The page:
8. And finally Ajahn Thanissaro's nasty experience. That sure is not Jhana. I've not heard of anyone emerging from a Jhana all stoned and spaced out. But that bad trip in itself does not excuse Ajahn Thanissaro's dismissal of seclusion from sound as a hallmark of a Jhana, since it directly conflicts with the Thorns Sutta above cited. Methinks he launched himself too fast into a stupor, without having gone through the successive cessations outlined in DN 9. What's important from DN 9 is that each successive nirodha achieved by training is anchored in a new perception that arises through training. Given his antagonism to "nimittas" (used loosely here), he may have missed the obhasa and rupa dassana stage and just blacked out without an anchor.

And since Ven. Sujato is using Sarvāstivāda texts to try to legitimize his and Ven. Brahmavamso's theories, it's appropriate to include two authoritative Indian Sarvāstivāda sources.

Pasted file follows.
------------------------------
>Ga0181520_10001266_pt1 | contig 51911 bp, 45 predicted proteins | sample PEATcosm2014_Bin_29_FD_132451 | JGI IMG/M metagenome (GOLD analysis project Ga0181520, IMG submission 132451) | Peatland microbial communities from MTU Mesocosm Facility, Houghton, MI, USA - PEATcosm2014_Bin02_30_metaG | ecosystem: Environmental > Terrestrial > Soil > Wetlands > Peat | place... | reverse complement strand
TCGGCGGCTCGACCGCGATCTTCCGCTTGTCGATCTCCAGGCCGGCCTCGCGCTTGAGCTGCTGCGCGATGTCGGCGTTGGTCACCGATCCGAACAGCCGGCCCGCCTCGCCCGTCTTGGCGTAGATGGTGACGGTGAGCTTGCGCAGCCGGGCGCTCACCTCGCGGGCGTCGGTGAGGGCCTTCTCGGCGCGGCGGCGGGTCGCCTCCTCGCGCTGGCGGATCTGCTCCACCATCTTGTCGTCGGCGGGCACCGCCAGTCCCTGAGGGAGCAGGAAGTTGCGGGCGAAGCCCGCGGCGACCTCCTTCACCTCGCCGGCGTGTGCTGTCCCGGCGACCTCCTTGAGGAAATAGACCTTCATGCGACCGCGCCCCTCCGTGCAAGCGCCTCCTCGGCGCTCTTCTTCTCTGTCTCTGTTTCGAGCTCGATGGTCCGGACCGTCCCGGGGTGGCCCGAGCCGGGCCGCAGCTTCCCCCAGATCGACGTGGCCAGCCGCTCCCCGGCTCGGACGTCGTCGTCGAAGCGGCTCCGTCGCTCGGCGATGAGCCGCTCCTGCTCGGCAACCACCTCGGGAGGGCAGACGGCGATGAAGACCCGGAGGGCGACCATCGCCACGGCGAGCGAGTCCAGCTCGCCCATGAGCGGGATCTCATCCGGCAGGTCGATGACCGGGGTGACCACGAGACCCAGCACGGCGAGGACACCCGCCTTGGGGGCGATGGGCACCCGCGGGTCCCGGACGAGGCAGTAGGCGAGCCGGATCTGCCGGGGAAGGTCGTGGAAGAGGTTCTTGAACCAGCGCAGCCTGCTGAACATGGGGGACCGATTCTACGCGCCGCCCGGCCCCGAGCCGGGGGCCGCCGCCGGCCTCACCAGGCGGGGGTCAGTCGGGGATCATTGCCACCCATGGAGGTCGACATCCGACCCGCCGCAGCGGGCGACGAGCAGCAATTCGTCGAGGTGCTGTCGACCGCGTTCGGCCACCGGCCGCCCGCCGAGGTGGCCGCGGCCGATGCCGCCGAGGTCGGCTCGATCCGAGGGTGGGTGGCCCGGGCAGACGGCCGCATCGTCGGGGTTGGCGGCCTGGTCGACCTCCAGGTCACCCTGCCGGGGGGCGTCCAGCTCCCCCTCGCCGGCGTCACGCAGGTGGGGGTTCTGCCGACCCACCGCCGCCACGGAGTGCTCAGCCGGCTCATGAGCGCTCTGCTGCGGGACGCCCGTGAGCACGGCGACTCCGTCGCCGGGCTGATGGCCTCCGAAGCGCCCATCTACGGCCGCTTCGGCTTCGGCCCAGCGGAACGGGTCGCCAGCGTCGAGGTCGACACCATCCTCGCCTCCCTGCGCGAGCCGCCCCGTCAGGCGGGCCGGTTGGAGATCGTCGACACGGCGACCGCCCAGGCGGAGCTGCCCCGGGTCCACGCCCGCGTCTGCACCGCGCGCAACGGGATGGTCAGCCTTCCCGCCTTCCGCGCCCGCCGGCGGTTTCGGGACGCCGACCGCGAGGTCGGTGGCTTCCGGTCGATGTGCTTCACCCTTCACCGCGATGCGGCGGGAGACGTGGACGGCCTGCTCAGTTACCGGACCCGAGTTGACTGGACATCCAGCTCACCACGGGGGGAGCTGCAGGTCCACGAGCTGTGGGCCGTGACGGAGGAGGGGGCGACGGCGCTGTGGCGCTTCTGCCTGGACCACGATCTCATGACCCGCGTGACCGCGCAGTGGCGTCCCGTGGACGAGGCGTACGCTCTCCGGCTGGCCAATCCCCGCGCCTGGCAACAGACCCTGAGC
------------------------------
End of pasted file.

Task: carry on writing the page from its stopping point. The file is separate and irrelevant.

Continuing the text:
This has got to be the worst category mistake, popular with old school Mahayanists and Vajrayanists who have not got a clue about the Agamas or the Nikayas. What makes for a Sarva is not its Agama, but its Abhidharma theories. You've asserted elsewhere that there's no such thing as Early Theravada, but you conveniently overlook this point in alleging that the texts used are "Sarva". It's just an early Buddhist parallel to the Pali preserved in the Sarva Canon. And I don't see either Ajahn relying on svabhava or the "three-times" in their explanation of Jhana, unlike your resort to the Sarva notion of vipaśyanā that only makes sense in the context of reviewing real time "ghost" dharma-s of the past.

At your leisure...

PS - I'm still waiting for your suttanta citation of vipassana/vipassati proceeding without Dhamma-Vicaya, or that one can vipassati using an avitakka-avicara Dhamma-Vicaya. Pls track down this Enlightenment Factor for my benefit.
Last edited by Sylvester on Wed Mar 09, 2011 2:47 pm, edited 2 times in total.
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Re: A Critique of Brahmavamso’s “The Jhanas”

Postby legolas » Wed Mar 09, 2011 11:27 am

robertk wrote:
Ñāṇa wrote: if you agree or disagree with them. I won't list their credentials, as I'm sure you're well aware of them. Ajahn Chah: